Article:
During lunch, the ship will reposition to the Sepik River where you will navigate 13 miles upriver for a scenic Zodiac tour that will include a stop at Kopar, a small village at the mouth of the Sepik River, that’s inhabited by no more than 200 people. This being Papua New Guinea your arrival will be heralded with a welcoming performance of song and dance. For the keen birders, a trip by a boat into the small canals (or ‘barets’ as they are known in pidgin) will offer sights of flood plain birds, parrots and the odd kite.
Madang has one of the South Pacific’s most beautiful harbours, with a backdrop of steep mountains and lush tropical vegetation. The town of Madang was the centre of heavy fighting during World War II, and there are 34 sunken ships to explore at Hansa Bay for our divers to explore. The small town began its “modern life” as a result of the lucrative copra (coconut) trade. However most people will know Madang for its deep relevance in Japanese history —the town was occupied by the Japanese in January 1943, and was a hub of activity during World War II.
During today’s tour, you will see the Coastwatcher’s Memorial Lighthouse, which was dedicated in 1959 to the Allied Forces and local civilians who served against the Japanese in WWII. You will also visit Bilbil Village, famous for its pottery, where you will be welcome by traditionally clad villagers performing local dances accompanied by drums is sure to delight. As dusk approaches keep an eye out for flying foxes that hang in the trees—there are many of them on the island.
The Tami Islands are a small archipelago (just four islands) located South of Finschhafen in the Huon Gulf. Collectively, they are part of today's Morobe Province. The main island is eponymously named and is one of just two islands in the enclave to be inhabited. The people here are known for their elaborately carved, oblong-shaped “Tami bowls.” The small communities of islanders live basically—Tami has just a single primary school and a small medical aid post. The “singsing” here is loud and punctuated by the beating of ‘kundus’ (hand-held hollowed wooden drums with monitor lizard skin at one end).
Tufi, located on the southeastern peninsula of Cape Nelson, in Oro Province, is situated on a tropical fjord (the work of ancient volcanic activities) and surrounded by uncharted coral reefs. Natives wear tapa cloth during traditional ceremonies, which is made from the bark of mulberry trees found in the local forest. Of course, dance figures predominantly in the culture, with performers sporting headdresses decked with Bird of Paradise plumes and other colourful feathers. Upon arrival, you will canoe along the smooth waters of the Kwapurina Fjord. With local villagers as our oarsmen, you will be guided under canopies of ancient mangrove forests, which are home to Tufi’s wide range of colourful birds and butterflies. Your destination is a small beach where you will disembark and proceed on foot through the rainforest to a small jungle waterfall where you will be offered a refreshing coconut drink before watching a demonstration of traditional canoe making. Continuing on our journey, you return to the island where the villagers will traditionally welcome you with dance and song. There will also be an opportunity to observe the making of Tapa cloth and make souvenir purchases.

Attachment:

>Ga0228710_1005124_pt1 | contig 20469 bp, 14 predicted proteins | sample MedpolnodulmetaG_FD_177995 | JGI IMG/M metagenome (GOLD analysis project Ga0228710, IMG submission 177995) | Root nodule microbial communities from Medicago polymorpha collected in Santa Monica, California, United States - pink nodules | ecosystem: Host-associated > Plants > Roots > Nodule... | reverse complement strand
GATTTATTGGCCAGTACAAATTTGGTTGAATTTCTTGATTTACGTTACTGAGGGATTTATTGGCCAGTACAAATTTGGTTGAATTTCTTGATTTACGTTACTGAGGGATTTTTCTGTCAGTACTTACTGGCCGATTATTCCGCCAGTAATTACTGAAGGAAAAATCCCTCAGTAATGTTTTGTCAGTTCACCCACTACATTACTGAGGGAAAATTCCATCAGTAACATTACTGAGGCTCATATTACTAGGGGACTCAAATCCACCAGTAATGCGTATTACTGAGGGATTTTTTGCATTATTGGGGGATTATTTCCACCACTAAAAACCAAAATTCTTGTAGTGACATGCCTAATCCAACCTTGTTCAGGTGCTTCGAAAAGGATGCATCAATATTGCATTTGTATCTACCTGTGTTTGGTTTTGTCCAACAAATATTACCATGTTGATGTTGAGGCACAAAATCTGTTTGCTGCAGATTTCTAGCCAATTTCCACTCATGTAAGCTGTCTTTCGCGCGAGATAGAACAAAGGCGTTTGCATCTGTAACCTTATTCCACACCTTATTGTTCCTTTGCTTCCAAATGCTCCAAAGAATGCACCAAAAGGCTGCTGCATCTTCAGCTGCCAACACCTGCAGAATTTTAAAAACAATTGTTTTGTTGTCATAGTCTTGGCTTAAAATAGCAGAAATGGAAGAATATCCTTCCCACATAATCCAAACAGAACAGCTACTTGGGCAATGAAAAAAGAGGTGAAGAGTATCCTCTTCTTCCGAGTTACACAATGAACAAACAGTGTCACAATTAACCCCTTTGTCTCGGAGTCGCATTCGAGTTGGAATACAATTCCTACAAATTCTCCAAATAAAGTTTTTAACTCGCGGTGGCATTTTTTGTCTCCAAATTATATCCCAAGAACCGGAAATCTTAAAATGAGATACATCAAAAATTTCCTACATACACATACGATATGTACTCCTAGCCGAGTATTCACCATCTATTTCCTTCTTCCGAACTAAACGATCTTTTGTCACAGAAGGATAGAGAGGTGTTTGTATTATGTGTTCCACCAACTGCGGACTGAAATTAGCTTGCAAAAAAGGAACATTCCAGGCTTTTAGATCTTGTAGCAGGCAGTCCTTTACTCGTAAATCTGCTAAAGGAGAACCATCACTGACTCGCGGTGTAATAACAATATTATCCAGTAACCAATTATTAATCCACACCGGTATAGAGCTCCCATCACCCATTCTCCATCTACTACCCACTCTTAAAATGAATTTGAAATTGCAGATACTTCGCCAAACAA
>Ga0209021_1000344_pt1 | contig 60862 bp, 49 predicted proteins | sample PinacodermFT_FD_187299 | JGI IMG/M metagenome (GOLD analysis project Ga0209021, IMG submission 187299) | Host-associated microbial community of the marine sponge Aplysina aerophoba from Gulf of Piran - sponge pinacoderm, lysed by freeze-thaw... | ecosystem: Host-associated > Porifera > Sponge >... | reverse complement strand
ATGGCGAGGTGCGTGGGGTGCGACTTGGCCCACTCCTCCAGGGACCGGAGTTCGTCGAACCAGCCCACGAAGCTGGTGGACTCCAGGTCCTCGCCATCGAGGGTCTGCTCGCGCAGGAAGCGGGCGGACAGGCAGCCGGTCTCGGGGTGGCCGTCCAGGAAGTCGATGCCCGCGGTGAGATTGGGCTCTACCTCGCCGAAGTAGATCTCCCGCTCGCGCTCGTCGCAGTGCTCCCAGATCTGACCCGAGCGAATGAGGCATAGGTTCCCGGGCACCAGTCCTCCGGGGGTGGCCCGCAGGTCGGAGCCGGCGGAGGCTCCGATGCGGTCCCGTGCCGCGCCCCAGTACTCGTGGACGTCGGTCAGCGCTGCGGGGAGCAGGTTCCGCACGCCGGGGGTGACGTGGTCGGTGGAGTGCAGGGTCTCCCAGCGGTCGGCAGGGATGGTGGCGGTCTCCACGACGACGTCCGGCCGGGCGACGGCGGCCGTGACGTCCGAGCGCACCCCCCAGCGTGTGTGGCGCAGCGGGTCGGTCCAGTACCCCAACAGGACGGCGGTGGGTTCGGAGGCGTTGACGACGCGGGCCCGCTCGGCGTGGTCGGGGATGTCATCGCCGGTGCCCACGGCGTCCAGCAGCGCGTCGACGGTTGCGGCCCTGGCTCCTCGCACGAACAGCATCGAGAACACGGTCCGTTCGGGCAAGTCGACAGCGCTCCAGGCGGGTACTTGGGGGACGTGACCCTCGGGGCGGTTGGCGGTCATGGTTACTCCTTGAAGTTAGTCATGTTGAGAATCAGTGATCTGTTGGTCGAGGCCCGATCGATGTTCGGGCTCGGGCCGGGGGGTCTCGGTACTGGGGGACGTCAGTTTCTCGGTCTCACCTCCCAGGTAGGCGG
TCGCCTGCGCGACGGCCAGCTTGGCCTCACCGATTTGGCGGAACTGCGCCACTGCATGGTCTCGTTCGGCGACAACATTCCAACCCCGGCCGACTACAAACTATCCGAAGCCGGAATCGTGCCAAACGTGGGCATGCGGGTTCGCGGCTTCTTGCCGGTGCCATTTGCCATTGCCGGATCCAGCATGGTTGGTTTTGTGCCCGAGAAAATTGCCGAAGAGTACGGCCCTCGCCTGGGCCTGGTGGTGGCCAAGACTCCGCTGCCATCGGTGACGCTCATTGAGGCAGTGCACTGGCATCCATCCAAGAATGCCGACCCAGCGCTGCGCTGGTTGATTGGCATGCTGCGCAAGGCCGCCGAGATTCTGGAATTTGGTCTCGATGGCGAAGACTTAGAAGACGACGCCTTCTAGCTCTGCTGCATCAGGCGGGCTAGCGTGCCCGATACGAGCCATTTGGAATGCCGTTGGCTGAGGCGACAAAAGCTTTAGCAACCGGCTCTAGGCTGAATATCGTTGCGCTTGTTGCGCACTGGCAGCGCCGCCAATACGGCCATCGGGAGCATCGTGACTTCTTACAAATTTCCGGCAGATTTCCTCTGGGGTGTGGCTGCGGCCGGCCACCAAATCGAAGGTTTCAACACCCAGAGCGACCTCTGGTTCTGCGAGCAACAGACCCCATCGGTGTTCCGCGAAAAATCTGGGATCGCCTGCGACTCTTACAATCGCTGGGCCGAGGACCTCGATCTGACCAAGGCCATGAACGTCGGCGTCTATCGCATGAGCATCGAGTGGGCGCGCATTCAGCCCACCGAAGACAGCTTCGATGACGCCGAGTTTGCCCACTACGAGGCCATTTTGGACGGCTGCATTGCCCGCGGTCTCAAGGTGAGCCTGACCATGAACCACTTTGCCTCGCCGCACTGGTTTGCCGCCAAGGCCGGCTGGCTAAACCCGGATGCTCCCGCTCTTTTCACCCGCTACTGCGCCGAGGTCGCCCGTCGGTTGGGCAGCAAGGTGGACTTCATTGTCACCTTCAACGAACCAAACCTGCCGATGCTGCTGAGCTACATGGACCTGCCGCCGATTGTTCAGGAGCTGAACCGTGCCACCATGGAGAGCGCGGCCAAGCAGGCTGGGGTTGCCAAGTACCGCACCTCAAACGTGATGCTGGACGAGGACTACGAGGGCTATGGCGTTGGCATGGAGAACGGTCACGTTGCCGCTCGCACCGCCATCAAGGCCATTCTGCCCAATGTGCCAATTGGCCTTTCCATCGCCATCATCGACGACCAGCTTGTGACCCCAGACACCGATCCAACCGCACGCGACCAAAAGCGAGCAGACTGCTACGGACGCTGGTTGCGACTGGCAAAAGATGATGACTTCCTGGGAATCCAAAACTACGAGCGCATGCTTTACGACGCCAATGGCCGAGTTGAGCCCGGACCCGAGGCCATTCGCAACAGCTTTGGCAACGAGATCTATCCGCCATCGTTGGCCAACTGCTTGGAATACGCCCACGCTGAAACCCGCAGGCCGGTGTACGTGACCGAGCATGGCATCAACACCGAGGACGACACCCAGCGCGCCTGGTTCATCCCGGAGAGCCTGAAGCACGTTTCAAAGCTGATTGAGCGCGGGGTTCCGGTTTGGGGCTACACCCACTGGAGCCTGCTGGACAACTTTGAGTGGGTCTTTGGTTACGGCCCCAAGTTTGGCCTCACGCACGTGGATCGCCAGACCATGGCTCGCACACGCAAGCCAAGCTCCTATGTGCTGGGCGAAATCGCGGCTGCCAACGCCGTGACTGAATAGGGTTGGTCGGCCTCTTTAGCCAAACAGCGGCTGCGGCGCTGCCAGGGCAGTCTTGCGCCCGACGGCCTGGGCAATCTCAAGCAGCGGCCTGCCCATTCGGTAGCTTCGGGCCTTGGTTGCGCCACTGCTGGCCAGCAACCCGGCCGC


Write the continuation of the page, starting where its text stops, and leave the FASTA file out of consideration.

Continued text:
Fergusson is one of the three biggest and mountainous islands in the Milne Bay Province. The other two are Normanby and Goodenough islands. Together, they form the D’Entrecasteux islands, which are famous for the DeiDei geysers—natural hot springe that periodically “erupt” with vapour steam. The proud villagers will welcome you with ancestral tales and legends about this natural display of power.
After Fergusson Island, Papua New Guinea, you will also visit Dobu Island, which is one of the smaller islands D’Entrecasteux archipelagos. Historically, their neighbours feared the Dobu islanders because they were revered sorcerers, which is—incidentally—how the Dobu language became the common lingo throughout these islands, even though they are a small community of less than 1,000 inhabitants. Birdwatchers are in for a treat whilst visiting the D’Entrecasteux islands. Look out for white cockatoos, parrots and eagles and—if you are very lucky—you may even spot a bird of paradise (or two!).
Alotau, a sleepy town in the southeast of Papua New Guinea, is nestled in the hillsides of the northern shore of Milne Bay. In 1968 it became the province’s capital when administrators were moved from overcrowded Samarai Island. Alotau played a pivotal role in the WWII Battle of Milne Bay—it was here that the Japanese suffered their first defeat. As a consequence, there are several memorials and relics here to commemorate the town’s significance, and you are invited to take a half-day tour to explore them.
A leisurely day at sea is yours to enjoy. Begin perhaps with a late breakfast and another cup of coffee or tea during the first of the day’s lectures. Join the lectures and hear fascinating tales of adventure and learn more about the region’s endemic wildlife and remarkable nature. Your knowledgeable Lecture Staff members are experts in a variety of scientific fields.
Following breakfast, disembark the ship.